Taxi Boss
Photo Credit: University of Fort Hare

Dr Stamper, the Taxi Boss who has an affinity for academic quests, recently achieved his PhD. He wanted to make his grandmothers proud; reminding people not to be so quick in judging someone by what they do for a living in the process. His story:


Eastern Cape, South Africa (19 May, 2023)—Dr Stamper knows well that people shouldn’t be defined by one part of their lives. Still, when he’s not hitting the books as an academic or the road as a Taxi Boss, Dr Stamper’s on a journey to debunk myths about judging people for their industries, leading by example as a recent PhD graduate.

“I am proud to say, I am a Taxi Boss who is an Academic Doctor,” he shares of his recent graduation at the University of Fort Hare and a family dream come-true. 

Humble Beginnings

Dr Sakhumzi Stamper (32) was born the youngest of seven, raised by his grandmothers in Mount Coke, Eastern Cape. One was a cleaner, the other, a social grant recipient. Stamper knew things weren’t easy for the family financially, so to take the weight off his grandmothers’ shoulders, he became a savvy business owner in primary school already.

“I used to lend my peers R1 and charged interest of 20%. I saved up the money and stocked up on sweets to sell to my mates when I got to high school,” he recalls. 

When he wasn’t building his side hustle, he was soaring through school as an academically gifted student. Looking back, it isn’t surprising that he’d end up combining business skills, academics and determination to achieve his dreams.

Still, the road to where he is now was long, and filled with many winds. Eager to continue learning after graduating high school, he got the opportunity to buckle down for his first degree at Walter Sisulu University thanks to a family friend’s assistance. Human Resources wasn’t his be-all-and-end-all, but it inspired something in him—a curiosity for Commerce.

He graduated cum laude, but the study bug had bitten him. Soon, a B-Tech followed, then an Honours Degree and eventually his Masters in Commerce.

Funding his studies was another story though, leading Dr Stamper onto numerous different paths, sometimes at the same time.

“At some stage I sold airtime, I held down a part-time job at a local pharmaceutical, tutored junior students and worked as an Expanded Public Works Programme (EPWP) supervisor.”

After his grandmothers passed on during the course of his studies, he felt more than ever that he wanted to honour them with his journey. He shares that they’d been his pillars of strength in making ends meet and support, and so he often pushed on to make them proud.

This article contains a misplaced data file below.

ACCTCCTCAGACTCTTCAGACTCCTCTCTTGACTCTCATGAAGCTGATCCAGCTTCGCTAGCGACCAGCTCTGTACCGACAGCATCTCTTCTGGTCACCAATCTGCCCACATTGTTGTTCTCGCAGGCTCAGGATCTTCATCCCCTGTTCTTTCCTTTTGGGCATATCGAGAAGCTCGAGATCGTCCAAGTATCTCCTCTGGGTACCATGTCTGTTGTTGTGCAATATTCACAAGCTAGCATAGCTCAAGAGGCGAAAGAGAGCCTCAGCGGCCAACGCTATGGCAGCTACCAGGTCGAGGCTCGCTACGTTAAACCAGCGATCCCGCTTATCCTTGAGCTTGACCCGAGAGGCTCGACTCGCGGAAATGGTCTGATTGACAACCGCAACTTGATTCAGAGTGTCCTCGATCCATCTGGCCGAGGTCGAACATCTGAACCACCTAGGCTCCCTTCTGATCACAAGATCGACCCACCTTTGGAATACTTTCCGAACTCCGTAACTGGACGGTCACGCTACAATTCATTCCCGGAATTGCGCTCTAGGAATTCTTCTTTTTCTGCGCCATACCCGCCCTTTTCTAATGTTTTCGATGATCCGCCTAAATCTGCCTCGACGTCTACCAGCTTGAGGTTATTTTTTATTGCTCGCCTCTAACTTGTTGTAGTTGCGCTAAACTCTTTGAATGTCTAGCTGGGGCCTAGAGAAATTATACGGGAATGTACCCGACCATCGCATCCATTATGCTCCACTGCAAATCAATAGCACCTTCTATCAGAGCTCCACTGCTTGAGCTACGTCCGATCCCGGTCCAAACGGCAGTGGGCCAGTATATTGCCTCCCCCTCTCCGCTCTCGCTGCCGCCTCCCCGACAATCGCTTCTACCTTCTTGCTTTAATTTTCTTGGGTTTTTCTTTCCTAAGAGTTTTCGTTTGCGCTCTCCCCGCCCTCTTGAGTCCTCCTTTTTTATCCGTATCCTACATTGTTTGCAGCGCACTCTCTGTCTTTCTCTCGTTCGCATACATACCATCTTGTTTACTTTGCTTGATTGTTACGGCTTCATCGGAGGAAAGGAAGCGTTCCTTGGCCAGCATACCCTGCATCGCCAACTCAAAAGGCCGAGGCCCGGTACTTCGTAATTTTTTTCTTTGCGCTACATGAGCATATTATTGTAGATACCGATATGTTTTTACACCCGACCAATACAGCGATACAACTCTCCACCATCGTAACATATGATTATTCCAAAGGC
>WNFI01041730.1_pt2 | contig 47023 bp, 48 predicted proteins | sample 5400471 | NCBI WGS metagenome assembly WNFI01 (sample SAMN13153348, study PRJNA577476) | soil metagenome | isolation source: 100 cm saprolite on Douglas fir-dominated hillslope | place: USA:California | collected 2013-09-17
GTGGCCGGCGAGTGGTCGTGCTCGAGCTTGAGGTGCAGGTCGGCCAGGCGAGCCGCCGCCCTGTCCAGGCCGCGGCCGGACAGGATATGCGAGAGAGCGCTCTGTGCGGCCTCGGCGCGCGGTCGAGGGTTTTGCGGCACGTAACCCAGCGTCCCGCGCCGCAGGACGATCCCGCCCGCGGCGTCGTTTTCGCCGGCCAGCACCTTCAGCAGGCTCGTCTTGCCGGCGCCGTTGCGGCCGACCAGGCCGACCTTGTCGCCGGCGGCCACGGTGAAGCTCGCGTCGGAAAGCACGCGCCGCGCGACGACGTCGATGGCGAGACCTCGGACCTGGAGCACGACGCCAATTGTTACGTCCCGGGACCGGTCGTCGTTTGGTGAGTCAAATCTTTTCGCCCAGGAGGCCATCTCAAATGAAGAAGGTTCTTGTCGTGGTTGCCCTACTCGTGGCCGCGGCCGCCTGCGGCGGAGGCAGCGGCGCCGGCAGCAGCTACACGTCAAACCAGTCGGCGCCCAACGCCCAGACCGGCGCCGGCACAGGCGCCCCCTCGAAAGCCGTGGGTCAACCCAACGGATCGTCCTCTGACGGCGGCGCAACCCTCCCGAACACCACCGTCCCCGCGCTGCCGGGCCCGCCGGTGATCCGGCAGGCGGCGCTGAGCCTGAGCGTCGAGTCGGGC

The Taxi Boss Who Lectures

Along the road in 2018, Dr Stamper pulled his part-time lecturer salary at Walter Sisulu and his tax returns together to invest in a taxi. One became three, and soon, he and his wife Aphiwe were running the business while Dr Stamper continued his academic journey.

His purpose was “to make a name for a child raised by a cleaner and a social grant recipient”, something his wife would remind him when those demotivating feedback notes came in hot.

He also became a full-time lecturer along the way, but the gold at the end of the rainbow was still that doctorate. Working closely with Prof Willie, his supervisor, Dr Stamper finally made it to the academic land of milk and honey, earning his Doctoral Degree in Business Management!

Of his Prof Willie, Dr Stamper shared that the Prof “showed him Ubuntu”.

But, his journey and its recent milestone moment were never for himself alone. For Dr Stamper, the achievement also serves a message for other people in the taxi industry who are often misperceived as uneducated or under-ambitious.

“I hope my story sends a message that taxi owners are also ambitious people with quests for educational advancement. In this industry, we have people with degrees,” he shares.

Source: University of Fort Hare
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About the Author

Ashleigh Nefdt is a writer for Good Things Guy.

Ashleigh's favourite stories have always seen the hidden hero (without the cape) come to the rescue. As a journalist, her labour of love is finding those everyday heroes and spotlighting their spark - especially those empowering women, social upliftment movers, sustainability shakers and creatives with hearts of gold. When she's not working on a story, she's dedicated to her canvas or appreciating Mother Nature.

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